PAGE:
The Sacrament of Infant Baptism. The folksy domestic sentiment with which we surround the sacrament of baptism obscures its daring as a public rite. This sacrament acknowledges, on principle, that the church welcomes the disconcertingly strange, the future in all its squirming uncertainty, into its life. The sacrament asks parents to relax their obsessive hold on their child. It invites those most inclined to deal myopically with the infant, most tempted to seek its good at the expense of others and to crush it to the bosom in apprehensive love, to hand over their child into the hands of another. Baptism asks parents to see their child at a disquieting, yet quieting, distance; that is, to accept it as a child of God. Taken seriously, the rite requires parents to prepare their child for something more than a domestic significance and to free the child for a public identity beyond their final reach and control.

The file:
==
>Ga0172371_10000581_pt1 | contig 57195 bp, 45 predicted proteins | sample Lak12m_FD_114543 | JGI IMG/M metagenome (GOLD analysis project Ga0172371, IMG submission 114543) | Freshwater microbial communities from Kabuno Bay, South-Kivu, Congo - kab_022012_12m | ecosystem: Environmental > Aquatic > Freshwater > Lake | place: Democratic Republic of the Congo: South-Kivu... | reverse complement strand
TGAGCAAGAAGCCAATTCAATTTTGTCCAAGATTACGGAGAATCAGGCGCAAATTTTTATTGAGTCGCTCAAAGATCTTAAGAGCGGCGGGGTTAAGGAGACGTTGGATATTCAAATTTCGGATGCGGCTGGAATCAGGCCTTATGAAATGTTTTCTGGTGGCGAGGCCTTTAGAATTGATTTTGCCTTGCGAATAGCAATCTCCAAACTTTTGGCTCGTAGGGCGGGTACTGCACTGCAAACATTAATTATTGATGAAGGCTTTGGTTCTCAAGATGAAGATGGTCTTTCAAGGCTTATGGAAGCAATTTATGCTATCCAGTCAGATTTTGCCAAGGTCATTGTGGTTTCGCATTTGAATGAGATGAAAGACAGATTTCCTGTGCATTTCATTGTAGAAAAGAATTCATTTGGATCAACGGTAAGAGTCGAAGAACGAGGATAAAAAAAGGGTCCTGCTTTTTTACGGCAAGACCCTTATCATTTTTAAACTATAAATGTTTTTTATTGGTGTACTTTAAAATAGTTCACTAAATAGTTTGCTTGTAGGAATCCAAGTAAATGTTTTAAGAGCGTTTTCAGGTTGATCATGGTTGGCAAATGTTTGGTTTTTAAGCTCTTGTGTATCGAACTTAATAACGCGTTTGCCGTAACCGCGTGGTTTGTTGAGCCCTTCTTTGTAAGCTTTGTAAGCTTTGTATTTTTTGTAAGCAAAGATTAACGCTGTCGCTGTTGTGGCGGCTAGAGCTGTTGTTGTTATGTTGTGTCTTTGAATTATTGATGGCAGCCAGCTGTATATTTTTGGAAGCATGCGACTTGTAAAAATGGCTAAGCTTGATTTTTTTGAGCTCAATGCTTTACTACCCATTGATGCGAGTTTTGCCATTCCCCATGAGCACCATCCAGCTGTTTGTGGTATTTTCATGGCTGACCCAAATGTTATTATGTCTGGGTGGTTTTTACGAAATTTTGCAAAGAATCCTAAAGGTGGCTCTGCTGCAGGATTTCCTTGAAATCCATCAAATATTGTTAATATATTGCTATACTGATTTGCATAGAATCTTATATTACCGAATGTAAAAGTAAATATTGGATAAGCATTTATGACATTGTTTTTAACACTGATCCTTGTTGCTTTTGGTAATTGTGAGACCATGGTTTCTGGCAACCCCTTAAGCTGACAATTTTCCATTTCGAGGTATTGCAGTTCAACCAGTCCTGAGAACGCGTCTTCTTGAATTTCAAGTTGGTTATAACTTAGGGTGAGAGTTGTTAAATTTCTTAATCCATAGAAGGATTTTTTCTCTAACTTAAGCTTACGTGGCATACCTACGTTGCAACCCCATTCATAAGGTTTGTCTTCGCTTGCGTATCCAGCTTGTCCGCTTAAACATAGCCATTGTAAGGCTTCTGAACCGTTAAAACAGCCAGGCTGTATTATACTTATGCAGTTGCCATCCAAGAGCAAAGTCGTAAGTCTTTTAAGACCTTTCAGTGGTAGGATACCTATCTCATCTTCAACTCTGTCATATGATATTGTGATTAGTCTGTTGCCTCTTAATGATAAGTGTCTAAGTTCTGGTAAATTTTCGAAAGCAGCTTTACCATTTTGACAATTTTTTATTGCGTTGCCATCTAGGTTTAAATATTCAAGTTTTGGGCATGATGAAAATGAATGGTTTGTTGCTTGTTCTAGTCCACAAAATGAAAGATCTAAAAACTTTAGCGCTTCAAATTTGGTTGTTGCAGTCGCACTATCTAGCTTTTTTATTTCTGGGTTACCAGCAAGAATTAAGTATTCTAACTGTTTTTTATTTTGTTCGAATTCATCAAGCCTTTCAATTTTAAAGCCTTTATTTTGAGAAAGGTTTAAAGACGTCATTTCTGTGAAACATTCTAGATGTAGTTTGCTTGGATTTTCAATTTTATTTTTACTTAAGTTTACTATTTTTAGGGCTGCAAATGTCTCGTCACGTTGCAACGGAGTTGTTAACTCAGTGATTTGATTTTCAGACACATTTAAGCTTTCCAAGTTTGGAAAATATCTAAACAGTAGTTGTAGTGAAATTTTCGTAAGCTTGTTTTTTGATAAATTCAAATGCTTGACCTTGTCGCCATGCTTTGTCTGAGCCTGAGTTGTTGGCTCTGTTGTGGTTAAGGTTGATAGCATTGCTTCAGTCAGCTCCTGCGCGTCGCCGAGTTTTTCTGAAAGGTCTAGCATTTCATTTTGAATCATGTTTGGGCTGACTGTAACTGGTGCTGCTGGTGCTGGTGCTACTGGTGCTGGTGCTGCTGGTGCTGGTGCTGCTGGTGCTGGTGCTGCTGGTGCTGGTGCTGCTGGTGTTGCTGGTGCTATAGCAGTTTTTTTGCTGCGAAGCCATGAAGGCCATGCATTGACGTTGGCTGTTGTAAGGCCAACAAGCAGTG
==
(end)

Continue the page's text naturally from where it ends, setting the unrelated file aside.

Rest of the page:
The Prayers of Invocation and Adoration. These prayers at the outset of worship distinguish the Ruler of the Universe from those principalities and powers that normally lure the human heart and command allegiance. The prayers of adoration block idolatry; they leave no doubt as to the status of the government and, indeed, all political causes: humanly important, but not ultimate. The citizen cannot pray to an eternal God and take a temporary state too seriously. God has allowed the state for both the good that it can do and the evil that it can prevent, but, in the setting of adoration:

Even the nations are like a drop from a bucket, and are accounted as dust on the scales. . . . All the nations are as nothing before him; they are accounted by him as less than nothing and emptiness.